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New York Court Discusses Liability for the Failure to Diagnose a Patient

A missed diagnosis can cause irreparable damages, and in many instances, the harm suffered is fatal. Simply because a patient dies after being improperly diagnosed does not automatically mean their family can recover compensation, however. Rather, the survivors must prove the doctor in question committed medical malpractice, and if they cannot, their claims may be dismissed. This was illustrated in a recent New York opinion issued in a hospital malpractice case. If you sustained losses after you received an incorrect diagnosis l, you could be owed compensation, and you should meet with a Syracuse failure to diagnose malpractice lawyer to discuss your options.

The Decedent’s Harm

It is reported that the decedent, who was a minor, was taken to the emergency department of a hospital with complaints of a persistent cough with blood. Doctors at the hospital diagnosed him with bronchitis, gave him a prescription, and discharged him. Three days later, he was transported via ambulance to a second hospital due to difficulty breathing, and he was assessed as having a viral infection.

Allegedly, he was directed to finish his prescription and follow up with his primary care physician. Tragically, he died one day later. The cause of death was determined to be pulmonary embolisms.  His mother commenced a medical malpractice lawsuit against both hospitals, alleging their failure to properly diagnose the decedent caused his death. The defendants moved for summary judgment, and the trial court granted the motion. The plaintiff appealed.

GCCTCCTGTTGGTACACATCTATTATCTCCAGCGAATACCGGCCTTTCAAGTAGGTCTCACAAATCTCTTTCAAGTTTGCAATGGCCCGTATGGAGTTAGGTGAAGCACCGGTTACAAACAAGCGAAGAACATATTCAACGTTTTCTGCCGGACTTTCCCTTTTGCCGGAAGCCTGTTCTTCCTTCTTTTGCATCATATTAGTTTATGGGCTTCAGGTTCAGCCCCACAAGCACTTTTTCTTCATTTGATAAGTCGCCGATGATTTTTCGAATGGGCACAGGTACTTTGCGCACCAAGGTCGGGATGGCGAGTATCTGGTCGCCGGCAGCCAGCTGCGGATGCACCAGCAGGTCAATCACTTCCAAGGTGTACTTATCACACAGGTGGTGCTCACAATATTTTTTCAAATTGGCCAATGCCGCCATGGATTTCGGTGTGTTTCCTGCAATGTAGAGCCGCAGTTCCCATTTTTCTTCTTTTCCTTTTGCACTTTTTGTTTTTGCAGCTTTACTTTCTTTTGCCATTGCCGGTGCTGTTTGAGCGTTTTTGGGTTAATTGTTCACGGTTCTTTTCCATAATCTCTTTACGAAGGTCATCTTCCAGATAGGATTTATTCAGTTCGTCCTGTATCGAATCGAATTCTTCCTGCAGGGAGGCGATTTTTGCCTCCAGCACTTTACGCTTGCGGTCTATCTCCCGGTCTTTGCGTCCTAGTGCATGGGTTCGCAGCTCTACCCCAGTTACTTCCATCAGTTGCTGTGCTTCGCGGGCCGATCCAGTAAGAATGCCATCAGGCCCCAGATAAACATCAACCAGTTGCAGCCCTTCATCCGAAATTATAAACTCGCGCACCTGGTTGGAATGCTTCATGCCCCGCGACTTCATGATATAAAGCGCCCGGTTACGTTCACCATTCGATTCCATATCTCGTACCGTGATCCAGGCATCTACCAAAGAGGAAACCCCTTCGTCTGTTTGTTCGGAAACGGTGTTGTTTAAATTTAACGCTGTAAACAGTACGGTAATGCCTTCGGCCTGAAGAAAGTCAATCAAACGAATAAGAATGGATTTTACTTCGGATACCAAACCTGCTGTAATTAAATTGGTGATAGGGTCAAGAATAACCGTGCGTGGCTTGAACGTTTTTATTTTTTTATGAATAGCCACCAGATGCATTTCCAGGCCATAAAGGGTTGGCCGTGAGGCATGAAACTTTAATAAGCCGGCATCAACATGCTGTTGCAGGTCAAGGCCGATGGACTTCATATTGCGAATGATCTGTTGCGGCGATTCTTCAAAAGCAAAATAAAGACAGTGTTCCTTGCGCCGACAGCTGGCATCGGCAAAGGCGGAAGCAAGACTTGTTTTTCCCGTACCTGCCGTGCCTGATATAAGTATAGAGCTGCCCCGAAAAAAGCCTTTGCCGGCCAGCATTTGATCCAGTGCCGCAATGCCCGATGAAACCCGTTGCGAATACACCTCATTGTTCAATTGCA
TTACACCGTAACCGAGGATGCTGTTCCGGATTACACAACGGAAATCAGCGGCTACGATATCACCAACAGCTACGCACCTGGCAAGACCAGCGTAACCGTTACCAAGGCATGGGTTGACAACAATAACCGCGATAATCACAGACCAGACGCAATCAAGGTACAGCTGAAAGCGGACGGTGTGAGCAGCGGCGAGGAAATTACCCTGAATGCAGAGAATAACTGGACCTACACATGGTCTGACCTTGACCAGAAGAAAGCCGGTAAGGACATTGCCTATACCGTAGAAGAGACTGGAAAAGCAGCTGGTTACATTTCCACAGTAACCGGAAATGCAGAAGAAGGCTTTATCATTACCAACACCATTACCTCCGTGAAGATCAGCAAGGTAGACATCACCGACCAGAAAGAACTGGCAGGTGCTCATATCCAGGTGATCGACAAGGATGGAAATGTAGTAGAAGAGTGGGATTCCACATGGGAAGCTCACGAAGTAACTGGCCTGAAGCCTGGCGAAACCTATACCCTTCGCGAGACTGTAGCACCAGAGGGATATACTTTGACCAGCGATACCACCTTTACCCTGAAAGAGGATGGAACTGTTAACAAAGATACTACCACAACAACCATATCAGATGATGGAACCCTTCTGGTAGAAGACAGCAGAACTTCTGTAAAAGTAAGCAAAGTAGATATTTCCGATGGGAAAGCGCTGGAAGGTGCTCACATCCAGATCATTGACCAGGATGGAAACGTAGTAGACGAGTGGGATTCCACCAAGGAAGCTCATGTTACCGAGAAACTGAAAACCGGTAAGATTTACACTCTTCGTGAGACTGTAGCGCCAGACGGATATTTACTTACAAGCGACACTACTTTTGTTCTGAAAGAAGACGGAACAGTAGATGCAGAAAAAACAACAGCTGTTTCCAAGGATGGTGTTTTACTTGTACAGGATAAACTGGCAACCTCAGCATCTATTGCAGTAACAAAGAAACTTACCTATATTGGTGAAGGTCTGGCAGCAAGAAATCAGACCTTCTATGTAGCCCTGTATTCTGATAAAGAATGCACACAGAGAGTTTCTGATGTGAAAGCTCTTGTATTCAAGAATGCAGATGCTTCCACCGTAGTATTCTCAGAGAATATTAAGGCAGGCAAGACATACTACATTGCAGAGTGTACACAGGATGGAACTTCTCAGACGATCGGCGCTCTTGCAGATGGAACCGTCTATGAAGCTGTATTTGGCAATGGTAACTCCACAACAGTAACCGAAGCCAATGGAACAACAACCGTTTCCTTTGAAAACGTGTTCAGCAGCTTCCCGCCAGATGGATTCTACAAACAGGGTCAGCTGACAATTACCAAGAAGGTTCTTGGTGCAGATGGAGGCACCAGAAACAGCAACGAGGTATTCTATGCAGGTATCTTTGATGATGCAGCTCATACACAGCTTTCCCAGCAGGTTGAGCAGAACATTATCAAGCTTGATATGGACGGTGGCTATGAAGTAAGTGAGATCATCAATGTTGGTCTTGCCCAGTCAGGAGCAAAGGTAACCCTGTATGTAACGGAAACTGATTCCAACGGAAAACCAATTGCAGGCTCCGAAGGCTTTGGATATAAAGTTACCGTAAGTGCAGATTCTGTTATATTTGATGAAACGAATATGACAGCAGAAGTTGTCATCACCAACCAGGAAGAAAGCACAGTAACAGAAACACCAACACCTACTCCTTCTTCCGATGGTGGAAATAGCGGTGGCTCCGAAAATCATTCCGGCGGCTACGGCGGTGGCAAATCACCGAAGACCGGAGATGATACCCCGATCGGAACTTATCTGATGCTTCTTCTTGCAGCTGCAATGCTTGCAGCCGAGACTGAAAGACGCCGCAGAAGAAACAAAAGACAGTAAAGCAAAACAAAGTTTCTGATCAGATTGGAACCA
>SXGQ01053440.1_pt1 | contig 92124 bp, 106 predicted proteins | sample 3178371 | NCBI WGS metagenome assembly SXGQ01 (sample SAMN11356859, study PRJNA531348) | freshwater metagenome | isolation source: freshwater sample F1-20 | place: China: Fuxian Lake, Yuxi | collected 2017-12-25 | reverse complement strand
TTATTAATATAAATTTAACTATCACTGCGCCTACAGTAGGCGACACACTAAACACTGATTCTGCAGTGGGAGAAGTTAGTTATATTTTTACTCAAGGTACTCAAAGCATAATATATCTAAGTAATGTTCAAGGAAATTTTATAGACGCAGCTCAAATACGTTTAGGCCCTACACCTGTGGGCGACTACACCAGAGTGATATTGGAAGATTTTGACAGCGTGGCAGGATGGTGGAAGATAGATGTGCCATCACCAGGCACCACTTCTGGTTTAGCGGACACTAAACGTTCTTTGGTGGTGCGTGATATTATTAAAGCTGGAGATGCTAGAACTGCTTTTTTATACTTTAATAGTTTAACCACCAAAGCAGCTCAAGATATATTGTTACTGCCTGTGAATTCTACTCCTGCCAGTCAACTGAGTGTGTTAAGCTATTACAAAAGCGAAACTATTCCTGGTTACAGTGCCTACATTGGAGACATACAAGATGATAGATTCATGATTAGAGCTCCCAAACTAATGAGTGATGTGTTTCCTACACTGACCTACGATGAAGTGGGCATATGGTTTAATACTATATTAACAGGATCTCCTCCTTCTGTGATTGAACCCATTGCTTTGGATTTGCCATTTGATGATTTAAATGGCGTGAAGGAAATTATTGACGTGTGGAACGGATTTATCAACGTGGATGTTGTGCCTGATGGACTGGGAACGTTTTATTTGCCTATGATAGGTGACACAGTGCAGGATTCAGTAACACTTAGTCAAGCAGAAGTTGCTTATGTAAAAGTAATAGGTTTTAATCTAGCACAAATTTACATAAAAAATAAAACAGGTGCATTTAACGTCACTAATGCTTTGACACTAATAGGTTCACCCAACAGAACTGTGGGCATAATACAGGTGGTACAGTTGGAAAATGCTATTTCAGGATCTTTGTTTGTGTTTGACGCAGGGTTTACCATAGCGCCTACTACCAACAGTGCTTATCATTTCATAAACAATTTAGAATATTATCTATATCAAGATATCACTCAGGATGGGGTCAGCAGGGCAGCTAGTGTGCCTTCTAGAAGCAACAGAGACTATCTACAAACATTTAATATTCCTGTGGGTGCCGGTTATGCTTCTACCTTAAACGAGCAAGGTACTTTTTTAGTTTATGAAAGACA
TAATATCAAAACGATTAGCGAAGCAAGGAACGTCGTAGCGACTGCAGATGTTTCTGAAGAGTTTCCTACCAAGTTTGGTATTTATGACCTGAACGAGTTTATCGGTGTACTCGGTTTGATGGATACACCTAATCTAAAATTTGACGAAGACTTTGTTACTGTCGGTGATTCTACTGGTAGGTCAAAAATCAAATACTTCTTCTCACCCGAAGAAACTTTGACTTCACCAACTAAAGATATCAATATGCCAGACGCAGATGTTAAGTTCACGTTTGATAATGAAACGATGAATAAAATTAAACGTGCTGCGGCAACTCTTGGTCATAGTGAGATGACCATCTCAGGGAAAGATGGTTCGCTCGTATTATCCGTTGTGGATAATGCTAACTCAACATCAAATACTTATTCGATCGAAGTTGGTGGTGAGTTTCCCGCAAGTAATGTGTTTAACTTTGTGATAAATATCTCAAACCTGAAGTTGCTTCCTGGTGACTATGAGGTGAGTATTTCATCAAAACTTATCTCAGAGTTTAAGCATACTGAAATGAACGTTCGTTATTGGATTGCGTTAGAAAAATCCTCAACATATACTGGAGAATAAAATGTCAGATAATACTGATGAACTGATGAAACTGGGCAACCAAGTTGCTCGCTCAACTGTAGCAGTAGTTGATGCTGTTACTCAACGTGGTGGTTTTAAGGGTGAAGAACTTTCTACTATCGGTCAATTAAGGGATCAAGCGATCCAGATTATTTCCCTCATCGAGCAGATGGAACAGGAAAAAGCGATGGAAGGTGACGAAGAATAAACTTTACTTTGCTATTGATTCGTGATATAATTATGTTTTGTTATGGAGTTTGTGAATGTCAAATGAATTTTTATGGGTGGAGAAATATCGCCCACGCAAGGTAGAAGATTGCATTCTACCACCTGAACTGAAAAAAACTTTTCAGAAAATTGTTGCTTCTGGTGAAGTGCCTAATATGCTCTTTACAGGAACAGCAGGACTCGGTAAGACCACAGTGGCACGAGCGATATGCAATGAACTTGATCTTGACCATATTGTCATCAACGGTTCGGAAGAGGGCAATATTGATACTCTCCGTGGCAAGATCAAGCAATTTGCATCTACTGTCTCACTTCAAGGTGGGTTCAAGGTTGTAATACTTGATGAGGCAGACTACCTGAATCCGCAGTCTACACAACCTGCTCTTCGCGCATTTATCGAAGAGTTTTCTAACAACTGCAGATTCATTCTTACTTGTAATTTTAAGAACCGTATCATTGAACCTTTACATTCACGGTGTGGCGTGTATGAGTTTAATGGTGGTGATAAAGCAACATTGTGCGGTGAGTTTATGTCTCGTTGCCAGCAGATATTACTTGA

Proving Liability for a Missed Diagnosis

On appeal, the court explained the well-established tenet of New York medical malpractice law, which is that a defendant seeking dismissal via summary judgment must first show that it did not depart from the accepted and good practice of medicine or that any purported departure did not cause the harm alleged.

If the defendant meets this burden, the plaintiff then has to establish that a triable issue of fact exists as to those elements for which the defendant met its prima facie burden of proof. Typically, summary judgment is not proper in a medical malpractice matter in which the parties produce conflicting expert reports. If the expert report produced by the plaintiff is speculative, conclusory, or is not supported by the record, however, it will be deemed insufficient to demonstrate that a true factual dispute exists.

In the subject case, the court found that while the defendants met their burden of proving they were entitled to judgment as a matter of law. In contrast, however, the plaintiff failed to demonstrate a triable issue of fact existed. Thus, the appellate court affirmed the trial court ruling.

Meet with a Capable Syracuse Medical Malpractice Attorney

People should be able to rely on their doctors to provide a proper diagnosis, and when doctors fail to accurately assess their patients’ symptoms, it often causes significant injuries. If you were harmed by a doctor’s failure to diagnose you, you should contact a lawyer about your potential claims. The capable attorneys of DeFrancisco & Falgiatano Personal Injury Lawyers can advise you of your rights and assist you in seeking the best possible legal outcome available under the facts of your case. You can contact us via our form online or by calling us at  833-200-2000 to set up a conference.




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